A major part of the concern, brought up frequently by the opposition, stems from the history of the Bukit Merah plant, which was an accident ready to happen, and it did. This reporter visited the plant in the 1980s to witness open drains being eaten away by corrosive materials. The operators had bulldozed two or three football field-sized trenches to hold the low-grade nuclear waste, then covered the walls with shotcrete or gunite. It was possible to peel the gunite off the walls with one's fingers, hardly inspiring confidence that the facility would hold nuclear materials for the recommended 800 years before their radiation deteriorated.

In this case, Lynas says it has permission from the Malaysian government to store the material onsite in Malaysia and that the waste produces uniquely low levels of radiation.

The Pahang authorities are banking on the plant as a part of efforts to turn the region into an east-coast industrial hub. Malaysia in 2005 identified Kuantan as a future focal point for trade, commerce, transportation and tourism due to its location on the South China Sea. The government has sited a petroleum manufacturing area in Pekan, a neighboring town, and is seeking to allocate funds to enhance industrial growth. Indeed, Lynas says it chose the Pahang site because of its proximity to the Kuantan port, the availability of gas, water and chemical supplies and the availability of skilled workers.

It should be a considerable benefit for the Kuantan area if the safety concerns can be met. Worldwide demand is increasing rapidly at a time when China has a virtual lock on rare earth metals. Nonetheless, 2,200 tonnes of radioactive waste are expected to be produced by the plant annually. As with the Bukit Merah plant, that has raised the storm of health and safety concerns. NIMBY—"not in my backyard" – is a watchword in Malaysia now, along with nationalistic concerns over rich-nation dumping of its environmental problems overseas.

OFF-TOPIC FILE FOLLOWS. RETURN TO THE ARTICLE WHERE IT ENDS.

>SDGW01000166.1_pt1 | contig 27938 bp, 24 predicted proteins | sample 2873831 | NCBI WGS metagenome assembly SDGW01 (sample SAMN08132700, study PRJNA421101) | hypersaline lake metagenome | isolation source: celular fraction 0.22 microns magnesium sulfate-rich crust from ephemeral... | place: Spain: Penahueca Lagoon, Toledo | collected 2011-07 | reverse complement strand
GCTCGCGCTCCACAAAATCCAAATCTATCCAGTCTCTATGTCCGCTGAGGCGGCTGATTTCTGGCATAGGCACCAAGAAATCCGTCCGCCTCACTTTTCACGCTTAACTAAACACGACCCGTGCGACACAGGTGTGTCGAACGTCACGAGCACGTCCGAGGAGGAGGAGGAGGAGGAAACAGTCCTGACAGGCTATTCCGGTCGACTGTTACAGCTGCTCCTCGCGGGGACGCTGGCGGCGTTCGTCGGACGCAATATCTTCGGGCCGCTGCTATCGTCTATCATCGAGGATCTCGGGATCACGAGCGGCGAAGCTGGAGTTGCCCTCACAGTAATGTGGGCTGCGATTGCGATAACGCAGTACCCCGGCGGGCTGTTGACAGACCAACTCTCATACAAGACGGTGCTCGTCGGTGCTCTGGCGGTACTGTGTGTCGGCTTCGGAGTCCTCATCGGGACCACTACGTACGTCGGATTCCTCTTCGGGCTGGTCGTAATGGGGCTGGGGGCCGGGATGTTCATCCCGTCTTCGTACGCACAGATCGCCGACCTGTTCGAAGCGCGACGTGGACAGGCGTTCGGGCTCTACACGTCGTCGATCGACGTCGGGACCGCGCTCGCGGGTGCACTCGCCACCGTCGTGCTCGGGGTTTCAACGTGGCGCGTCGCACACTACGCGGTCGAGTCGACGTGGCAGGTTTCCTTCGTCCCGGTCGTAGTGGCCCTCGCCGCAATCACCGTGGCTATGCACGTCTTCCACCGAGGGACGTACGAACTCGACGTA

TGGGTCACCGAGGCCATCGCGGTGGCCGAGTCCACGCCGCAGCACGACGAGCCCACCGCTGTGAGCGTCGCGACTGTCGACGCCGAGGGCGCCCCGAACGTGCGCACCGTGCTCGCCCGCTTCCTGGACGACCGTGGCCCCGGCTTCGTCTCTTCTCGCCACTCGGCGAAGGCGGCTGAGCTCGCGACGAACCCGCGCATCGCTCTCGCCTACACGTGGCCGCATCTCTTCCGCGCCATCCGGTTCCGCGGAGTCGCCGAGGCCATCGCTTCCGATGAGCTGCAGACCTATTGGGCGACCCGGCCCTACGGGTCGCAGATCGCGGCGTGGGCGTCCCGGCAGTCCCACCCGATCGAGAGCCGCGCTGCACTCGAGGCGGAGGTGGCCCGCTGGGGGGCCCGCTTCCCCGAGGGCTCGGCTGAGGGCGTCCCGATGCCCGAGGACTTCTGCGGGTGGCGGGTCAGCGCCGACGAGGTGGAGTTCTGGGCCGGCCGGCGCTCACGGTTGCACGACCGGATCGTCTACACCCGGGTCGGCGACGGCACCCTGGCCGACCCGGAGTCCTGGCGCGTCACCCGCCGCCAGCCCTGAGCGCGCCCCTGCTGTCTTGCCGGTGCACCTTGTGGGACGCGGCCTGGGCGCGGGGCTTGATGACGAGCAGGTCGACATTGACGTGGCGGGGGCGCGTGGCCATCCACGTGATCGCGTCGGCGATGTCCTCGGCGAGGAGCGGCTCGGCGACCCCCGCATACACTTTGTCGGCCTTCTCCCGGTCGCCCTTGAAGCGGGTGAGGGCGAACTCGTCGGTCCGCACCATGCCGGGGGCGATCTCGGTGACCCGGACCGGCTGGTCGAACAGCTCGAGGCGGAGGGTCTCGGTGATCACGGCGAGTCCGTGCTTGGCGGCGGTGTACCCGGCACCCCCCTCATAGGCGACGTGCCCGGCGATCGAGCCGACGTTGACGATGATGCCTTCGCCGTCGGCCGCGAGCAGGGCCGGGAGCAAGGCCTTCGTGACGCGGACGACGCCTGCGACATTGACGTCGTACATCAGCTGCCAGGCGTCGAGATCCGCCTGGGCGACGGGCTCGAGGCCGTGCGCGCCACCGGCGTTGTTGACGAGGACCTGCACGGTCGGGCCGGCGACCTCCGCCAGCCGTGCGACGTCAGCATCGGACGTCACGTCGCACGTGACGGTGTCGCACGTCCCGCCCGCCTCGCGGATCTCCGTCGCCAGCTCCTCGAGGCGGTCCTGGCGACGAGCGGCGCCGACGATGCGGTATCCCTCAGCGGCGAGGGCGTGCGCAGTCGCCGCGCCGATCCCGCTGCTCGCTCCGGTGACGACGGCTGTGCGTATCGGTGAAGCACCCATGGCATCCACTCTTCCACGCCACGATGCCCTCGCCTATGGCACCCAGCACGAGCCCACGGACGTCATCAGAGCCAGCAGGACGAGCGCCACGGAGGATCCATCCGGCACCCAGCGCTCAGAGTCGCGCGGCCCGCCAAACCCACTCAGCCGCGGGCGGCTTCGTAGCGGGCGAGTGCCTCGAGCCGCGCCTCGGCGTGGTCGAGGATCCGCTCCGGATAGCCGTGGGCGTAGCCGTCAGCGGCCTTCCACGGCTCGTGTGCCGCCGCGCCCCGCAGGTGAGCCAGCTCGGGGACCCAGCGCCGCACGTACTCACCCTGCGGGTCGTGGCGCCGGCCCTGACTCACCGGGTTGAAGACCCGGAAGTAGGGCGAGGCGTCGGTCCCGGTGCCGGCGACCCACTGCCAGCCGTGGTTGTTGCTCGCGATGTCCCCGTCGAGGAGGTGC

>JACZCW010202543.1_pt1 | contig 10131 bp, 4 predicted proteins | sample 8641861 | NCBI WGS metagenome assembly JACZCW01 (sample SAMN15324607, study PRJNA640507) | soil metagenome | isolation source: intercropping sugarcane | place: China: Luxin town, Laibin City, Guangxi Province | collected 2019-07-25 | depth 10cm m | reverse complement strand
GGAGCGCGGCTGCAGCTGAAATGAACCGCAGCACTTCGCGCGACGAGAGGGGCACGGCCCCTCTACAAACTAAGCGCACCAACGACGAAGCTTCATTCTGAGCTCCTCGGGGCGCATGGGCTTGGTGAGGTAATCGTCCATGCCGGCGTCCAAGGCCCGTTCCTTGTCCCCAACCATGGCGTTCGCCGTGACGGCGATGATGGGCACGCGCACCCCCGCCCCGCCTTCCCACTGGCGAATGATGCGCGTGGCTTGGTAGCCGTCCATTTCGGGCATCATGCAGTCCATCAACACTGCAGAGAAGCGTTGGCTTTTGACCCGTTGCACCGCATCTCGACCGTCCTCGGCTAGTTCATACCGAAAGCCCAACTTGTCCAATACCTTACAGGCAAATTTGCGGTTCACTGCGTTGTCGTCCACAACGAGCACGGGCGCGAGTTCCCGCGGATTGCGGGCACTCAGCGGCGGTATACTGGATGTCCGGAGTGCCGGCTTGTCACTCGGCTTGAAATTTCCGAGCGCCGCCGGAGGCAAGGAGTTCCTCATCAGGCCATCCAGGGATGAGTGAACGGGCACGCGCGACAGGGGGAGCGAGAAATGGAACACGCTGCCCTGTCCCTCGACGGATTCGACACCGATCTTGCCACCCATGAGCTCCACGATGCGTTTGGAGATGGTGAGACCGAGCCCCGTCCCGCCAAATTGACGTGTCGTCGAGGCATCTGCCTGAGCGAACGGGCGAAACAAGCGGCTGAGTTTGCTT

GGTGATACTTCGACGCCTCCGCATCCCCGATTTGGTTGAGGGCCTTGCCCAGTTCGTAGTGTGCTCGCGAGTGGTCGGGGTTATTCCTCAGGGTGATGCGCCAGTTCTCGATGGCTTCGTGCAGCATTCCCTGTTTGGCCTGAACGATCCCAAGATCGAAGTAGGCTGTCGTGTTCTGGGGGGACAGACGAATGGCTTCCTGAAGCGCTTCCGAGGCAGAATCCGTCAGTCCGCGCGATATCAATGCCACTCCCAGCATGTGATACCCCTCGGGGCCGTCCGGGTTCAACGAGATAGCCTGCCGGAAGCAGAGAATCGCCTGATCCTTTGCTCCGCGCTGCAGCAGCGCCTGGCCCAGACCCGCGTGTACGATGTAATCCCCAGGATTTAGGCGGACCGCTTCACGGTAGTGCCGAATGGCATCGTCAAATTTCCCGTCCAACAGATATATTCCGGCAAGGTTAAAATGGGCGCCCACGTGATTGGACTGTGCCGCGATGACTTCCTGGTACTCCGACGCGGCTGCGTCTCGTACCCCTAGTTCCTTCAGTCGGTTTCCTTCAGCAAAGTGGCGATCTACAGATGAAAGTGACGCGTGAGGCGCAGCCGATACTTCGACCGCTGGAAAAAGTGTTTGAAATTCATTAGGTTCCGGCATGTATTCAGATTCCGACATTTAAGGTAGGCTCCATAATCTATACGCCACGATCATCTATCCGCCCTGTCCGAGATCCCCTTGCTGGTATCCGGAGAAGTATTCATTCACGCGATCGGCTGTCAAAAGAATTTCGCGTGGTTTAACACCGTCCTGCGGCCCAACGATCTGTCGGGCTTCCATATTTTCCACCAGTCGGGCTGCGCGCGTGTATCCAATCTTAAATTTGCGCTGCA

The Federation of Malaysian Consumer Associations is demanding that no thorium -- a major problem at the Bukit Merah site – be stored in the country. Lynas has answered that it would seek to recycle as much of the thorium as possible although in an earlier statement it said it had permission from the government "to store it onsite, safely, forever" if its recycling plans prove not to be commercial, a fact that the Western Australia government has now made an imperative.

Lynas says it expects no delay to its plans to begin operations in September as it maintains the plant is safe despite the uncertain political situation. The company says it anticipates a windfall of RM8 billion a year from 2013 onwards from the rare earth metals it is scheduled to produce, and Kuantan authorities – not to mention the federal government in Kuala Lumpur and a world anticipating a new source of rare metals – are eager for that to happen. But they are likely to have to wait after elections first.